Botanical name: Vaccinium macrocarpon
© Steven Foster
Parts used and where grown
Cranberry is a member of the same family as
bilberry and blueberry. It is from North America and grows in bogs. The ripe fruit is used
Cranberry has been used in
connection with the following conditions (refer to the individual
health concern for complete information):
Historical or traditional use (may
or may not be supported by scientific studies)
In traditional North American herbalism, cranberry has been used to prevent kidney stones and “bladder gravel” as well
as to remove toxins from the blood. Cranberry has long been recommended by herbalists as well
as doctors to help prevent urinary tract
In test tube studies, cranberry prevents E. coli, the most common bacterial cause
of UTIs, from adhering to the cells lining the wall of the bladder. This anti-adherence action
is thought to reduce the ability of the bacteria to cause a UTI.1 2 The
proanthocyanidins in the berry have exhibited
this anti-adherence action.3 Cranberry has been shown to reduce bacteria levels in
the urinary bladders of older women significantly better than placebo, an action that may help
to prevent UTIs.4 A small double-blind trial with younger women ages 18–45
years with a history of recurrent urinary tract
infections, found that daily treatment with an encapsulated cranberry concentrate (400 mg
twice per day) for three months significantly reduced the recurrence of urinary tract
infections compared to women taking a placebo.5 Other preliminary trials in humans
suggest cranberry may help people with urostomies and enterocystoplasties to keep their urine
clear of mucus buildup and possibly reduce the risk of UTIs.6 However, one trial
found that cranberry did not reduce the risk of UTIs in children with neurogenic bladder
disease (a condition that does not allow for proper flow of urine from the bladder) who were
receiving daily catheterization.7
How much is usually taken?
One capsule of concentrated cranberry juice extract (400 mg) can be taken two times per
day.8 Several 16-ounce (500 ml) glasses of high-quality unsweetened cranberry juice
from concentrate each day approximate the effect of the cranberry extract. Cranberry tincture,
1/2–1 teaspoon (3–5 ml) three times per day, can also be taken.
Are there any side effects or interactions?
Cranberry concentrate has not been reported to cause side effects and has no known
contraindications to use during pregnancy and
breast-feeding. According to one report,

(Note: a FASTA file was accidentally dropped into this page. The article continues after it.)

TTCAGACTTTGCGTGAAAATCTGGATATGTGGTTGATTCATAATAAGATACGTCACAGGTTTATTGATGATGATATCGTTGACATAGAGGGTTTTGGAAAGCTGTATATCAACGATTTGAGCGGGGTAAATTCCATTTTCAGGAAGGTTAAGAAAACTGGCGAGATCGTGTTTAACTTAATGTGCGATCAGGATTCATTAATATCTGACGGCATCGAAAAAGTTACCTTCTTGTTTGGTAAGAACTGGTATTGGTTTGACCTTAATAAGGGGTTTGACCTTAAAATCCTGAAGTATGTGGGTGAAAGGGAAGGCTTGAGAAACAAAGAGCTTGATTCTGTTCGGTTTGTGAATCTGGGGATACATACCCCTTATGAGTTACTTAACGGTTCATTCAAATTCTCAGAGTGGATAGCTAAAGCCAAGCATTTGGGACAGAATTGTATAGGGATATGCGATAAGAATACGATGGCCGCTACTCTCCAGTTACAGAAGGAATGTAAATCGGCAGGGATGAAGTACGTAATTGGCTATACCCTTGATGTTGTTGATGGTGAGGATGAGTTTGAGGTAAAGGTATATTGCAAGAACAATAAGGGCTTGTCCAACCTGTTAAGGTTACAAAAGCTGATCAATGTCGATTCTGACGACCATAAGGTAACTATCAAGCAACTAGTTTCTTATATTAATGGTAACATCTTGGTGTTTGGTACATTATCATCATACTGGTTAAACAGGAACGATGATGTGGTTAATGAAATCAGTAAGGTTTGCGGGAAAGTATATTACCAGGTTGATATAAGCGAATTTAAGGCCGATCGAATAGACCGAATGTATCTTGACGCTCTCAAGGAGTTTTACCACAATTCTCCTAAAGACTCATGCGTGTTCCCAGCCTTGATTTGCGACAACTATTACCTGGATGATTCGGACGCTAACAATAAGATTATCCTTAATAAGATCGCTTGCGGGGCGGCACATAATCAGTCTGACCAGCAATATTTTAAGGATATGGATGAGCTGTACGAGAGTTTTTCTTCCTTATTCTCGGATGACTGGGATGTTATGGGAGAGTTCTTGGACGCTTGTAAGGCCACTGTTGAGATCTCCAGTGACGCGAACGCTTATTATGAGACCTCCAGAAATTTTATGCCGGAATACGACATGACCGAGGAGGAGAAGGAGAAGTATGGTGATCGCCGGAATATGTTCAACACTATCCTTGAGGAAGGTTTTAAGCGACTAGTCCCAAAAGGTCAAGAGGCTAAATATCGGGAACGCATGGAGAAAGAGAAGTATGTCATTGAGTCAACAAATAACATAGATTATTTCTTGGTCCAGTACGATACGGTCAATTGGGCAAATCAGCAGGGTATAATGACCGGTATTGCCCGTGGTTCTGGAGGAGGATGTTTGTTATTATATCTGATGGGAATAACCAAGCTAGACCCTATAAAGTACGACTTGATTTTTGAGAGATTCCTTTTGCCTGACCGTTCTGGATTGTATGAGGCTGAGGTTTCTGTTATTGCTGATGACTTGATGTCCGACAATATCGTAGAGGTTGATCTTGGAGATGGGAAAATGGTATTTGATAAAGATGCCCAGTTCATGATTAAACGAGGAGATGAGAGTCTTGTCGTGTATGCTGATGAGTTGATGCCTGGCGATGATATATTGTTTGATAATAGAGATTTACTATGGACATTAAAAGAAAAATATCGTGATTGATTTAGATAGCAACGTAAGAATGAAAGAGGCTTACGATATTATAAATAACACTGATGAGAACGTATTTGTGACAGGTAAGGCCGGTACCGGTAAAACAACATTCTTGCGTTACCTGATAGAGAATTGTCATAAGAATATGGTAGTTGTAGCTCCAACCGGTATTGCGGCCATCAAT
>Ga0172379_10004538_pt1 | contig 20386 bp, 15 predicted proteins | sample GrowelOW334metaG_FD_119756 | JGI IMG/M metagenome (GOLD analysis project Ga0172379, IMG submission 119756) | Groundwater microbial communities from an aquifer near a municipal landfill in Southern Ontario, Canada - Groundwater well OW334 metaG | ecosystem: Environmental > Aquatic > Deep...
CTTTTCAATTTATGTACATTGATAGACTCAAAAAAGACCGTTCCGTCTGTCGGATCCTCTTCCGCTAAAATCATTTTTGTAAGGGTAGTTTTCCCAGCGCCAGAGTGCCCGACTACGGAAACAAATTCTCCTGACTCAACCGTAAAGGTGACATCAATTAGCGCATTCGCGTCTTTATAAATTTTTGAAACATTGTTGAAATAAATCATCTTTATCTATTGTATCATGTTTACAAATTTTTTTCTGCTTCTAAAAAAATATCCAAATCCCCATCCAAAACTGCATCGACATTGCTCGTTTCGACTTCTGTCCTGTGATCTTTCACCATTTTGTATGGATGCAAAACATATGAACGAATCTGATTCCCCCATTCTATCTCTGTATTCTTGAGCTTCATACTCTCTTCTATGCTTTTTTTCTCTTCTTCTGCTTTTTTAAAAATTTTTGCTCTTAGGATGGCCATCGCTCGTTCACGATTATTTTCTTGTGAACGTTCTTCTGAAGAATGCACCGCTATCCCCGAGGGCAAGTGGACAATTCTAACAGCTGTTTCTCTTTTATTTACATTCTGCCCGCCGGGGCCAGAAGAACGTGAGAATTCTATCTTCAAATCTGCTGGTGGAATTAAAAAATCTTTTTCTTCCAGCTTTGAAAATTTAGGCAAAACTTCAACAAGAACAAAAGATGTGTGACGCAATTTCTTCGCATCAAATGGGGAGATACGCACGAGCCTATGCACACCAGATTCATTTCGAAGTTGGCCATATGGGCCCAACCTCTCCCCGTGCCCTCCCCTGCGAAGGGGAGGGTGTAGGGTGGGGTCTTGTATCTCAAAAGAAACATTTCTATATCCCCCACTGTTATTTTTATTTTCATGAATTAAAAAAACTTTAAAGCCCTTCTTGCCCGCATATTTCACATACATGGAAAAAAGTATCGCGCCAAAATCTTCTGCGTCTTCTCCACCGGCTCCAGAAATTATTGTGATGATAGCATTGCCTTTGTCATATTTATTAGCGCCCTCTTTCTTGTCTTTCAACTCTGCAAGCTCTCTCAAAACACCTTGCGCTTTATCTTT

supplementation with an unspecified number of cranberry tablets for seven days increased the
urinary excretion of oxalate by 43%, suggesting that long term use of cranberry supplements
might increase the risk of developing a kidney
stone.9 On the other hand, in the same study, urinary excretion of magnesium
and potassium (which are inhibitors of stone formation) also increased. Until more is known,
individuals with a personal or family history of calcium-oxalate kidney stones should consult
a doctor before using cranberry supplements for long periods of time (e.g., more than a week).
Cranberry should not be used as a substitute for
antibiotics during an acute urinary tract
infection, except under medical supervision.
Are there any drug
Certain medicines may interact with cranberry. Refer to drug interactions for a list of those medicines.
1. Sobota AE. Inhibition of bacterial adherence by cranberry juice:
Potential use for the treatment of urinary tract infections. J Urol
2. Zafriri D, Ofek I, Adar R, et al. Inhibitory activity of cranberry
juice on adherence of type 1 and type P fimbriated Escherichia coli to eucaryotic
cells. Antimicrob Agents Chemother 1989;33:92–8.
3. Howell AB, Vorsa N, Der Maderosian A. Inhibition of the adherence of
P-fimbriated Escherichia coli to uroepithelial—all surfaces by proanthocyanidin
extracts from cranberries. New Engl J Med 1998;339:1005–6.
4. Avorn J, Monane M, Gurwitz JH, et al. Reduction of bacteriuria and
pyruria after ingestion of cranberry juice. JAMA 1994;271:751–4.
5. Walker EB, Barney DP, Mickelsen JN, et al. Cranberry concentrate: UTI
prophylaxis. J Family Pract 1997;45:167–8 [letter].
6. Leaver RB. Cranberry juice. Prof Nurse 1996;11:525–6
7. Schlager TA, Anderson S, Trudell J, Hendly JO. Effect of cranberry
juice on bacteriuria in children with neurogenic bladder receiving intermittent
catheterization. J Pediatr 1999;135:698–702.
8. Brown DJ. Herbal Prescriptions for Better Health. Rocklin,
CA: Prima Publishing, 1996, 57–61.
9. Terris MK, Issa MM, Tacker JR. Dietary supplementation with cranberry
concentrate tablets may increase the risk of nephrolithiasis. Urology